A few farmers have been successful in putting up hay the last few days, but overall, the hay season in southwest Missouri is running late this year.
It will be interesting to see what impact unusual weather this spring, including snow in May, had on area hay production according Eldon Cole, a livestock specialist with University of Missouri Extension.
“The best way to analyze the weather factor is to test the hay. While you’re testing it you might as well enter it in the Ozark Empire Fair Hay Show,” said Cole.
The OEF show is designed to educate hay growers on the merits of testing forages. In addition, marketing of hay can be made easier when test results are known.
“Those entering the show have found it aids in the marketing process,” said Cole.
Requirements for entering the OEF hay show are as follows: Hay must be harvested in Missouri during 2013; both small, rectangular and large hay packages are accepted; no more than one entry per field per cutting will be accepted; entry deadline is July 10.
Entry forms are available at University of Missouri Extension Centers. Forms can also be obtained online at www.ozarkempirefair.com and under the “agriculture” link on the Greene County Extension website at http://extension.missouri.edu/greene.
Extension specialists will arrange to collect the samples no later than July 15. An entry fee of $20 per sample is charged.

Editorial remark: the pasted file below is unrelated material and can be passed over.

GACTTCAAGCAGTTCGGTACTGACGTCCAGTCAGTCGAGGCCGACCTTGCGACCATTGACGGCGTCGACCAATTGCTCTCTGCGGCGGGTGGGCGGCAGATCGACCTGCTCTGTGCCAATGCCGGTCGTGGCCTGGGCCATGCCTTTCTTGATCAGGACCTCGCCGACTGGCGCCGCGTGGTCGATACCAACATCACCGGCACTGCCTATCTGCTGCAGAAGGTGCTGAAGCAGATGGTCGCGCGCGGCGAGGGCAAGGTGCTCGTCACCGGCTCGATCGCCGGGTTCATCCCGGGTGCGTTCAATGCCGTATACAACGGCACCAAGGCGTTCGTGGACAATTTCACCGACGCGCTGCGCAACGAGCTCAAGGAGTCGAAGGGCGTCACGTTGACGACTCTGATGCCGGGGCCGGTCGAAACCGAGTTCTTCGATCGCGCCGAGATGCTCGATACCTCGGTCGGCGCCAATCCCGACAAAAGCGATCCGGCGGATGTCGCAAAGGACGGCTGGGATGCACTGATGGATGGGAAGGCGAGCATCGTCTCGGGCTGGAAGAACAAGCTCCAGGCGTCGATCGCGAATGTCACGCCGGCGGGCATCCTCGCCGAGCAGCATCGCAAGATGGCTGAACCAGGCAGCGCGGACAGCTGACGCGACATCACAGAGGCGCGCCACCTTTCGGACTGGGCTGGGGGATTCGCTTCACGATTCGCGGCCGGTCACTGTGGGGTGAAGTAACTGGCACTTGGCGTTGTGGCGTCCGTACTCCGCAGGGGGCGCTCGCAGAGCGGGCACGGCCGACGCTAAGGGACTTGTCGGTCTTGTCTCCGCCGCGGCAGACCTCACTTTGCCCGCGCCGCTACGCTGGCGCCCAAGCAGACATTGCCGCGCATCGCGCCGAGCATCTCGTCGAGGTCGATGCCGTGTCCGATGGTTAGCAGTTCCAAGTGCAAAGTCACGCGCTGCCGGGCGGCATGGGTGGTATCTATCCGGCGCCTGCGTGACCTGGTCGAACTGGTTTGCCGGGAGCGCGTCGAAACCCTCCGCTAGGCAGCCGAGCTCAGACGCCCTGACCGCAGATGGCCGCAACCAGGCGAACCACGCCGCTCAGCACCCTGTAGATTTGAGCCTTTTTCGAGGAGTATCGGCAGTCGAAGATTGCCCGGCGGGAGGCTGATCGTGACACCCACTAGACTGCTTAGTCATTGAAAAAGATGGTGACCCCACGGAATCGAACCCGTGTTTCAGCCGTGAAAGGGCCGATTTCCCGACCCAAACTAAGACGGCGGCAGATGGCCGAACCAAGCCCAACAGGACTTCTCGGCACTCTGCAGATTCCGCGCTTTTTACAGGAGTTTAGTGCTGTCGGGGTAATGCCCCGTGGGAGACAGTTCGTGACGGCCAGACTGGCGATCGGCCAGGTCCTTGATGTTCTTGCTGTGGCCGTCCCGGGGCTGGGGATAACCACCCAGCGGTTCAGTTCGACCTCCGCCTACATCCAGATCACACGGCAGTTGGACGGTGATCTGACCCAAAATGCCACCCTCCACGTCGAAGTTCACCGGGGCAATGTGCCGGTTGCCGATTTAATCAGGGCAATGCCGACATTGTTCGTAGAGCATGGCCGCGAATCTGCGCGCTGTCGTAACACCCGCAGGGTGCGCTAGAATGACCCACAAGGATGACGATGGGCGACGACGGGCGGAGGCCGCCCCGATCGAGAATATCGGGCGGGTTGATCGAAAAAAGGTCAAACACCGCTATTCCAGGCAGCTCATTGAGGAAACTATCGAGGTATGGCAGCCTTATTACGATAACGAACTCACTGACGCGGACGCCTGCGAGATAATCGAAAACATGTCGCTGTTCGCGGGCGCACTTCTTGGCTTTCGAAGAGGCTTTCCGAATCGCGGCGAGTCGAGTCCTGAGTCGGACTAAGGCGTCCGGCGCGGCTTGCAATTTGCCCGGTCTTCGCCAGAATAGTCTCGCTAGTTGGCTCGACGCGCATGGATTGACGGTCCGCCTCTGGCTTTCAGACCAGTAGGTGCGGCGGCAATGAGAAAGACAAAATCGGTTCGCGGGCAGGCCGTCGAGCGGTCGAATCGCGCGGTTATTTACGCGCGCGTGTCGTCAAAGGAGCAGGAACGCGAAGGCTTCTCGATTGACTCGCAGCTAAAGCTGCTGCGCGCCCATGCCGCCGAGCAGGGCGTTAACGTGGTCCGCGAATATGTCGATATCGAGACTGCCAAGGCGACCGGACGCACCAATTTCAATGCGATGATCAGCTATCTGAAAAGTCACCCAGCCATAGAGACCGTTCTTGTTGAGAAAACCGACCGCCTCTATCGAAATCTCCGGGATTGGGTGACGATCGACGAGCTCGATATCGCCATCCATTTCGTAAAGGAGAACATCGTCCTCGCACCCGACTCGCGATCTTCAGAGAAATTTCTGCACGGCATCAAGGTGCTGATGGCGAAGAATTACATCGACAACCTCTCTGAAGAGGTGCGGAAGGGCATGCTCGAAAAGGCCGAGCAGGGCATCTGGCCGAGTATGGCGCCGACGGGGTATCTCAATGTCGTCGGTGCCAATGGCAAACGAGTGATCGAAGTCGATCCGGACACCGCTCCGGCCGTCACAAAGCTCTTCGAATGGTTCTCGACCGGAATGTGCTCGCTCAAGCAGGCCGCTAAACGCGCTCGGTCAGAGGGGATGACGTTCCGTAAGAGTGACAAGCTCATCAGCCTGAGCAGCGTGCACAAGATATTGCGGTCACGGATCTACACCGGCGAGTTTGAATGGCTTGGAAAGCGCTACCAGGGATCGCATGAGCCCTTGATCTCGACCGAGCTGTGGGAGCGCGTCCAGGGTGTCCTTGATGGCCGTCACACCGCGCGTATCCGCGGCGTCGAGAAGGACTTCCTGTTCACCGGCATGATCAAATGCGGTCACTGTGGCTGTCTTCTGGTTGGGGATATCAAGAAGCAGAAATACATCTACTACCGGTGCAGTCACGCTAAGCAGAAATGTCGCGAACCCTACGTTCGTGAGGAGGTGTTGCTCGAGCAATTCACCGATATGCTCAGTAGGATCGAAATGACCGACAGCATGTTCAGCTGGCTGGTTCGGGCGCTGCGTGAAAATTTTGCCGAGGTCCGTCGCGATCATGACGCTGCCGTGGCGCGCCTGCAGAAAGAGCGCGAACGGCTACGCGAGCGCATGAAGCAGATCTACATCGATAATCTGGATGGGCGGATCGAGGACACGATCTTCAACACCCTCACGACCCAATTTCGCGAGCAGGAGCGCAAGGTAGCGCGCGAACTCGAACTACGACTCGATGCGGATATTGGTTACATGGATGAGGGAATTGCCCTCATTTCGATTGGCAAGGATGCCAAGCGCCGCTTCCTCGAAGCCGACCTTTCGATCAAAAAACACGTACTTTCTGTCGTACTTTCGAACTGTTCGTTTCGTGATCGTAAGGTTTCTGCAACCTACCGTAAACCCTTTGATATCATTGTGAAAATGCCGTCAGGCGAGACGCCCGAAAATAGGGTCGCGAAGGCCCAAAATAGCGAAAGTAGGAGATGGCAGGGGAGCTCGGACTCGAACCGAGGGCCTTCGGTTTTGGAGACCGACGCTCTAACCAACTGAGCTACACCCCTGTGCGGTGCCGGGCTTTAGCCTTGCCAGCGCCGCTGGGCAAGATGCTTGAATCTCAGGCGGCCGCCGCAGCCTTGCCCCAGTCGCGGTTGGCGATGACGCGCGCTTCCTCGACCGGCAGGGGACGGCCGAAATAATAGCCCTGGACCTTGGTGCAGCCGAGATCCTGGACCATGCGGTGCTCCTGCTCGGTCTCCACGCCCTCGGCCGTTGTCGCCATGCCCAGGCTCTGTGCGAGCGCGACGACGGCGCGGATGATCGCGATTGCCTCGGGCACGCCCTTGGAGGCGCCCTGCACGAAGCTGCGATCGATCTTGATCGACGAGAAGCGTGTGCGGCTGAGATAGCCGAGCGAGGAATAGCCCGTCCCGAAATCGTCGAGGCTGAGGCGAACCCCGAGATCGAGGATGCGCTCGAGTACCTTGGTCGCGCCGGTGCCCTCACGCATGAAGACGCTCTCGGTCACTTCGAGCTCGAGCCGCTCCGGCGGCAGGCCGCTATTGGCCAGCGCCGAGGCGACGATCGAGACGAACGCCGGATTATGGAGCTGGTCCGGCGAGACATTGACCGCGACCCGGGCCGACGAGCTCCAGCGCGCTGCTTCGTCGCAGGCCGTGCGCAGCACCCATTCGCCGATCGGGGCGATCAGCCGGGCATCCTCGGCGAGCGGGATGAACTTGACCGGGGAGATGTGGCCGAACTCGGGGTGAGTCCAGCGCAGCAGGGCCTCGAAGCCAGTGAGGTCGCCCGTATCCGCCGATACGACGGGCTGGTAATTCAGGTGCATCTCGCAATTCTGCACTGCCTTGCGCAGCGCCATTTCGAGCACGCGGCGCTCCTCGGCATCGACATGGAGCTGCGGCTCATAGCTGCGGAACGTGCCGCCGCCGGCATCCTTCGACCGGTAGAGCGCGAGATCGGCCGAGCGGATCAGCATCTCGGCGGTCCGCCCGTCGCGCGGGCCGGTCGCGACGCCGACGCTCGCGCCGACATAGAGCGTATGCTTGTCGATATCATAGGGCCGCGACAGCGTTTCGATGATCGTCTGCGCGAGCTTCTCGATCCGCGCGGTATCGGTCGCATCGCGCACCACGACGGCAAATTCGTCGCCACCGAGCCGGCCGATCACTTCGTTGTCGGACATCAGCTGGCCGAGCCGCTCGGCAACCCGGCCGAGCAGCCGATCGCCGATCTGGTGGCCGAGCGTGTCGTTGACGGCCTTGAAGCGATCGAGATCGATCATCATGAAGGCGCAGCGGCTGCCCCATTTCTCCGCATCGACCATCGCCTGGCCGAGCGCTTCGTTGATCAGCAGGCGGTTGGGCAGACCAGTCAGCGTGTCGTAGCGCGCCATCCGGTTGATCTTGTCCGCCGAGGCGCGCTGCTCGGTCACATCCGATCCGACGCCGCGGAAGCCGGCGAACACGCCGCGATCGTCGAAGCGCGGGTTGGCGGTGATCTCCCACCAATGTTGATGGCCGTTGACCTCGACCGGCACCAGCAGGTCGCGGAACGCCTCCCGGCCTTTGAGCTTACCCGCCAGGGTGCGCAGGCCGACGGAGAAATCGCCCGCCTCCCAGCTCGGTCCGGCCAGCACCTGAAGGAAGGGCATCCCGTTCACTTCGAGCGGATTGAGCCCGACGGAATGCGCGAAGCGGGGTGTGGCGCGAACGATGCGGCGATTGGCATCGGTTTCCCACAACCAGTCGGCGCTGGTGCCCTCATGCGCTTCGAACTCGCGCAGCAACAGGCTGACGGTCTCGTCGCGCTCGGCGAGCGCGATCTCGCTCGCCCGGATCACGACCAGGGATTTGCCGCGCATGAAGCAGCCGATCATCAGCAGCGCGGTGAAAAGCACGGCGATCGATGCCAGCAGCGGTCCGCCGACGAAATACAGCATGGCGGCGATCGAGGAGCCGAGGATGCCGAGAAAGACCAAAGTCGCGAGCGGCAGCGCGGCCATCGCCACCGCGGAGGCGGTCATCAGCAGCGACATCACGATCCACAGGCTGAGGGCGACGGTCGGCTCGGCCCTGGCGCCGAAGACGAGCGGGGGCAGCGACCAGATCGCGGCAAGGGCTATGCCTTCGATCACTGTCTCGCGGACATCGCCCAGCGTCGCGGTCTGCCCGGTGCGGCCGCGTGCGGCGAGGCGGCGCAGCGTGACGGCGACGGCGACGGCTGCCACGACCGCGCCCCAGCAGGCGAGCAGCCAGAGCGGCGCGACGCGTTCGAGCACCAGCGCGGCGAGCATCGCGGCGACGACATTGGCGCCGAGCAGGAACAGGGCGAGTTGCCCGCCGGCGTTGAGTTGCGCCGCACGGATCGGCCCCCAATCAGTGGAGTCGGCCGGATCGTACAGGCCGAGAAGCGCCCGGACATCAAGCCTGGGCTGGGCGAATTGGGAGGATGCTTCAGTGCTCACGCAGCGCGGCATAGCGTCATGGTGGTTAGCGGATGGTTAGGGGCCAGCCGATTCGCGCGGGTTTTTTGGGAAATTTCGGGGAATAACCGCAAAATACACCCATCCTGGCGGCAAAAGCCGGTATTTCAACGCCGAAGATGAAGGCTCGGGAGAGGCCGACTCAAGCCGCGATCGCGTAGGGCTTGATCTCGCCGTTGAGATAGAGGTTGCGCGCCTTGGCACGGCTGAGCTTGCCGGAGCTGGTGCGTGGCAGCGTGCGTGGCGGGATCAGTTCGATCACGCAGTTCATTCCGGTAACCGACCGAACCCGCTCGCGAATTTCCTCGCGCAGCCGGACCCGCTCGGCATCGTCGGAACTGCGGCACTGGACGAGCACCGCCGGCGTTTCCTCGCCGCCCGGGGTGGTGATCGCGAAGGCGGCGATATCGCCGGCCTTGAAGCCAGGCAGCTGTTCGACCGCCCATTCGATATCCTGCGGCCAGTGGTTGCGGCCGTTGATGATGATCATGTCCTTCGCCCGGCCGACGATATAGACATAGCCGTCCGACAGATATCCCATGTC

Samples are tested at Custom Laboratory Inc., Golden City. Test results will show crude protein, moisture level, energy expressed as total digestible nutrients (TDN) or net energy. A qualitative test will be run for nitrate. The test will be 60 percent of the final score.
The final evaluation of the hay will be done on July 25 at the Ozark Empire Fair. A judge will rate the entries on condition, purity, aroma and color, which makes up 40 percent of the final score.
“Consider having your hay sampled and tested. It can save supplement feed dollars and give you a better idea of what supplemental feed to purchase,” said Cole.
For more information, contact any of these MU Extension agronomy specialists in southwest Missouri: Tim Schnakenberg in Stone County, (417) 357-6812; Jill Scheidt in Barton County, (417) 682-3579; John Hobbs in McDonald County, (417) 223-4775 or Brie Menjoulet in Hickory County, (417) 745-6767.